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Combat in Demon’s Souls is a matter of deliberacy. It’s challenging, but never unfair. It’s simply strict, expecting you to memorise the movesets of each enemy and take them on one by one. Each encounter is a perilous duel, with even the lowliest dregs of Boletaria capable of striking you down if carelessness happens to surface.
This meant I was always on my guard, shield risen in areas I had conquered again and again in fear that my resolve would slip. Growing from a terrifying newcomer to a bold warrior upon mastering a stage brings with it an unparalleled sense of satisfaction. You feel genuinely triumphant, like you’ve ascended a mountain and claimed the peak as your own.
However, each such achievement comes with the realisation that a higher summit awaits, watching over you with a hostile, unwavering gaze. So, I returned to spend my souls at The Nexus and prepared for yet another ruthless breach into the unknown. Much like Dark Souls, each fallen foe rewards you with souls that can be used to level up, purchase items and upgrade equipment.
Fall in battle and you’ll drop your souls. Fail to receive them and die again, and they’re gone forever. This balance of risk and reward has been translated into countless games since the debut of Demon’s Souls, but nobody does it quite like the original. Here, it’s a wondrous mechanic that reinforces the need to explore and push beyond your own boundaries.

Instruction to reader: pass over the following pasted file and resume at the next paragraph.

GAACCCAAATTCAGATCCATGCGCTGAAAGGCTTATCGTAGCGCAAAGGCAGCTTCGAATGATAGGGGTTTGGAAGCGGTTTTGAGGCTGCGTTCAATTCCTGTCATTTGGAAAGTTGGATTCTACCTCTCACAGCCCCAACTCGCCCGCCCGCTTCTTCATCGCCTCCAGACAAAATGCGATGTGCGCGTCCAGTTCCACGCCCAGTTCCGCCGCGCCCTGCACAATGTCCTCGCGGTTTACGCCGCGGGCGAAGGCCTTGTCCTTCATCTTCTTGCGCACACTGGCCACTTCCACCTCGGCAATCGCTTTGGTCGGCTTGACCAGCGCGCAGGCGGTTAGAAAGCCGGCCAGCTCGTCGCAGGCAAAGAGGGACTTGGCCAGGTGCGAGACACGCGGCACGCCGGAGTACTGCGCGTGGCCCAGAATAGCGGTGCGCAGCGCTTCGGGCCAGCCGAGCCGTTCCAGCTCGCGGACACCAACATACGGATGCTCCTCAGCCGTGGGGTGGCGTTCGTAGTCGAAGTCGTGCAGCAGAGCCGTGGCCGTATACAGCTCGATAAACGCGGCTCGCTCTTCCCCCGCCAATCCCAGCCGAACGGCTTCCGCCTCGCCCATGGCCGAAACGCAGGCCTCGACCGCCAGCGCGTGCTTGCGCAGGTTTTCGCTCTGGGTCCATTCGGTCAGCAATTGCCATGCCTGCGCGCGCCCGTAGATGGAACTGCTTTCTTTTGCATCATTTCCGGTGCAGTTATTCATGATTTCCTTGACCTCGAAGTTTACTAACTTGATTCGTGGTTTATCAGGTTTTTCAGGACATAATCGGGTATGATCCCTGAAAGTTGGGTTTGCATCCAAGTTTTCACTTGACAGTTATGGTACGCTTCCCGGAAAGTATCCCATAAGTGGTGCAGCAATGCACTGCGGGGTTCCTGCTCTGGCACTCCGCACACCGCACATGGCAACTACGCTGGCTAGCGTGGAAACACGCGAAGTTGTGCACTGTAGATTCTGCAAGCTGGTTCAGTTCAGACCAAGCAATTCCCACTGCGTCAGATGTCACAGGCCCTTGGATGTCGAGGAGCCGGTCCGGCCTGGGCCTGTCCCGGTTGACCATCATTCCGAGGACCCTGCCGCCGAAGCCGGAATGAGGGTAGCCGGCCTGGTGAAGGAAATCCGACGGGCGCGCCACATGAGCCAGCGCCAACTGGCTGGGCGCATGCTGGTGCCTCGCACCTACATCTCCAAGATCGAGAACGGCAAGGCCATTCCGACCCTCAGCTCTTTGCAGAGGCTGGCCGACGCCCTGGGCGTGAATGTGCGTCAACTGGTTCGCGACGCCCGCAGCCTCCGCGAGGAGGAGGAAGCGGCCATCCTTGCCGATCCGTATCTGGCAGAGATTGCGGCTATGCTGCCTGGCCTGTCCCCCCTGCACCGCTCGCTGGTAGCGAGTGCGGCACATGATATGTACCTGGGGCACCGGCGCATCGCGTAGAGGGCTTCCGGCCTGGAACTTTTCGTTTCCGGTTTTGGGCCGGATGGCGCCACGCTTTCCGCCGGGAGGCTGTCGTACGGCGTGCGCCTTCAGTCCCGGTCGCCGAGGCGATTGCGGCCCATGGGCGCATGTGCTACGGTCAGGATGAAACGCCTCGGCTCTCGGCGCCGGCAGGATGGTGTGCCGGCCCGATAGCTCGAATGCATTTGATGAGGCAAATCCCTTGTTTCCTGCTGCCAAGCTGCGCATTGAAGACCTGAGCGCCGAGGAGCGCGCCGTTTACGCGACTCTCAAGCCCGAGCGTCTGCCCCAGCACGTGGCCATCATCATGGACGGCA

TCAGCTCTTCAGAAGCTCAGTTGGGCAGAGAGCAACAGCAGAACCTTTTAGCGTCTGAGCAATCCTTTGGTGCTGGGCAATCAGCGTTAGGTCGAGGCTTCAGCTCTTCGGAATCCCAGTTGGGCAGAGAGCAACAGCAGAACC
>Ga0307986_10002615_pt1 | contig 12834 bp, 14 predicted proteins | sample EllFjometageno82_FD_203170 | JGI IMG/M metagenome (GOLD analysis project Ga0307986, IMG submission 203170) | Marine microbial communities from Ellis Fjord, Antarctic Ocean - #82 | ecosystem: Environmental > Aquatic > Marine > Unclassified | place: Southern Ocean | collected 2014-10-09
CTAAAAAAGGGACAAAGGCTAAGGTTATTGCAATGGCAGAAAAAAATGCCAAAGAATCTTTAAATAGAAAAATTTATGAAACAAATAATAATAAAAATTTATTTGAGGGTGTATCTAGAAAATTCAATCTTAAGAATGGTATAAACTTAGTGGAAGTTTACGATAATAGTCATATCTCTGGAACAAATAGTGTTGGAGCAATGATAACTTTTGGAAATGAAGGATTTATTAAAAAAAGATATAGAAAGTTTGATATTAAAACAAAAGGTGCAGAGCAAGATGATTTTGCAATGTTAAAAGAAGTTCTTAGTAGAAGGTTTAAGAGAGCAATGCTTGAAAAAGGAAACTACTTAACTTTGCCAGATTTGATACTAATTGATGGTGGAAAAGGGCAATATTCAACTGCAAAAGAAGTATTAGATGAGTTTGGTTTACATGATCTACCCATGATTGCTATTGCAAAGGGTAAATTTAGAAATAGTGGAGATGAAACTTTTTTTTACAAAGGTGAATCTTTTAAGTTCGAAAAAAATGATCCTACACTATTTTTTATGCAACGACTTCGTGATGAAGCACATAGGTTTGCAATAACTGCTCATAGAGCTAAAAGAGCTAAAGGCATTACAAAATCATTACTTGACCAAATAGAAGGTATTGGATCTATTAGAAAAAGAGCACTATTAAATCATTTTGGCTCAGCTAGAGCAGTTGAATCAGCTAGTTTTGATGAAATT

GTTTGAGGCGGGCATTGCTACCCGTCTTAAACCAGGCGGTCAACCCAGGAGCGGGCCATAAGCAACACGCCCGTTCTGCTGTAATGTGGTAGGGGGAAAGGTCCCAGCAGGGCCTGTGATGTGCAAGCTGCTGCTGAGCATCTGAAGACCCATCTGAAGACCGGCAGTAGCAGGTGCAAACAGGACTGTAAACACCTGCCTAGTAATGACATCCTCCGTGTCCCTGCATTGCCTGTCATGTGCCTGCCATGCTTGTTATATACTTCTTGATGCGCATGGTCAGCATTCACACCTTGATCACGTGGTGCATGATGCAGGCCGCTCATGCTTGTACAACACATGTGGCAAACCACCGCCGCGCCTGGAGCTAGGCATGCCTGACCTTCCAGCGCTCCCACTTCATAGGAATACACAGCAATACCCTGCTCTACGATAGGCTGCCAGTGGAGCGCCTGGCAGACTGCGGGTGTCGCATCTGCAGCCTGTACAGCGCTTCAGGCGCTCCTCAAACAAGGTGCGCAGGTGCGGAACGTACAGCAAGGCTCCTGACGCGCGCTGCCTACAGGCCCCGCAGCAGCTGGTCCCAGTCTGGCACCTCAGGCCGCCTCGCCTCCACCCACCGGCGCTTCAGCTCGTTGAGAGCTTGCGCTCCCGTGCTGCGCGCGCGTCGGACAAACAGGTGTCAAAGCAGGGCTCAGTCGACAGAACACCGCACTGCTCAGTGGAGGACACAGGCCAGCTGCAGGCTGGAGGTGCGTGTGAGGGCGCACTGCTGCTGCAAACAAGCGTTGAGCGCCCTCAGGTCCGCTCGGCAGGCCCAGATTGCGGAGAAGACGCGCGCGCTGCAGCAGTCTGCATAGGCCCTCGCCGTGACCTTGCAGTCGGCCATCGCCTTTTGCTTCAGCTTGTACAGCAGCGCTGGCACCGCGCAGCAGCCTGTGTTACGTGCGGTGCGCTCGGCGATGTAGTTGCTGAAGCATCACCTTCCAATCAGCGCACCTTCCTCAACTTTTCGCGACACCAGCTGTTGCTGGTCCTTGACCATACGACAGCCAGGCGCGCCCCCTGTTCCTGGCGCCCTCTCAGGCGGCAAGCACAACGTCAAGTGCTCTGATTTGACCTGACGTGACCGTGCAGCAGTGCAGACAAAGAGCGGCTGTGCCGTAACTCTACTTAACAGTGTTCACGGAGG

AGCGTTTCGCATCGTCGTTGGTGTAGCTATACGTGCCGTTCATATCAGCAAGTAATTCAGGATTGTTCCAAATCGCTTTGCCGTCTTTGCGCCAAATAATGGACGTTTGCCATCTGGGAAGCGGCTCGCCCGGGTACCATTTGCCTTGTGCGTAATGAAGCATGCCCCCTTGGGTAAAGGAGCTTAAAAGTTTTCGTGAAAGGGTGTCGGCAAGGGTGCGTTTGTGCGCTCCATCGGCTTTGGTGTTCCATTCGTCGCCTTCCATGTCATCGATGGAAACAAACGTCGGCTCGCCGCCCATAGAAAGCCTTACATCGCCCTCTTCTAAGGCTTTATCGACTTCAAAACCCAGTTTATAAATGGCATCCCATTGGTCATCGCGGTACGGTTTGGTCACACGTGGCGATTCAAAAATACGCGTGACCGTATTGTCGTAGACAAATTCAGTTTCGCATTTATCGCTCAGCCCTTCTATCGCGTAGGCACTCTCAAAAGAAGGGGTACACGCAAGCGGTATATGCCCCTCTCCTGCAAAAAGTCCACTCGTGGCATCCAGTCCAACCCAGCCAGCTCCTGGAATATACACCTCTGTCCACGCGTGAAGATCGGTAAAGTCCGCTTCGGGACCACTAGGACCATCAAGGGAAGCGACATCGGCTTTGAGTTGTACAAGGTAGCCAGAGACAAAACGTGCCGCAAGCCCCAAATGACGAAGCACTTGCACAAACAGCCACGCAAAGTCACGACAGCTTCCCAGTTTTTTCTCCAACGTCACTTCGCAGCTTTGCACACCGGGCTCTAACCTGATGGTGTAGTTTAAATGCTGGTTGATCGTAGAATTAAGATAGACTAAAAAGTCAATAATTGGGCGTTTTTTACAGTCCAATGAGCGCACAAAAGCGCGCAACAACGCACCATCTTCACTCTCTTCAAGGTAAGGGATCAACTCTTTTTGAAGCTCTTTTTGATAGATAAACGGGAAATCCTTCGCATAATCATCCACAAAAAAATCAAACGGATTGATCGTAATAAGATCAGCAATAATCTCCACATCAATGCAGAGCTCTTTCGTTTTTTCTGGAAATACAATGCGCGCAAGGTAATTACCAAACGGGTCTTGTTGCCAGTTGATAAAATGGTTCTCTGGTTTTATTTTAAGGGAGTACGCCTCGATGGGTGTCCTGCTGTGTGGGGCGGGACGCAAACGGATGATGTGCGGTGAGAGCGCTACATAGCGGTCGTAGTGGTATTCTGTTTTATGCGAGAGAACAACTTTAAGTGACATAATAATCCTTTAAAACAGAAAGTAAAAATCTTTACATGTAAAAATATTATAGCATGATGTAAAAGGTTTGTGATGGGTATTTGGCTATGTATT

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I lost 25,000 souls in the Swamp of Sorrows and felt they were lost forever – but perseverance allowed me to march forward and claim them once again. The elated feeling that accompanied such a feat was immeasurable, even if it was little more than a small piece of the wider puzzles I had spent dozens of hours solving.
Demon’s Souls is filled with such moments, instances where your own personal story of triumph and loss is formed before your very eyes. The freedom given to your character and the range of disciplines you can adopt simply by speccing in a certain way only adds to this idea of building your own legacy. You’ll select a starting class in the opening moments, but this is merely a vague blueprint.
I began as a knight, but by the end I was a light-footed rogue with a selection of shortswords and spells at my disposal. I could hold my own in battle against daunting adversaries, but I could also roll away in defeat if things proved too overwhelming. Even though its fights are brutal gauntlets of aggression, the ability to adapt to each new situation means you never feel hopeless, even if the world around you is drenched in sorrowful apathy.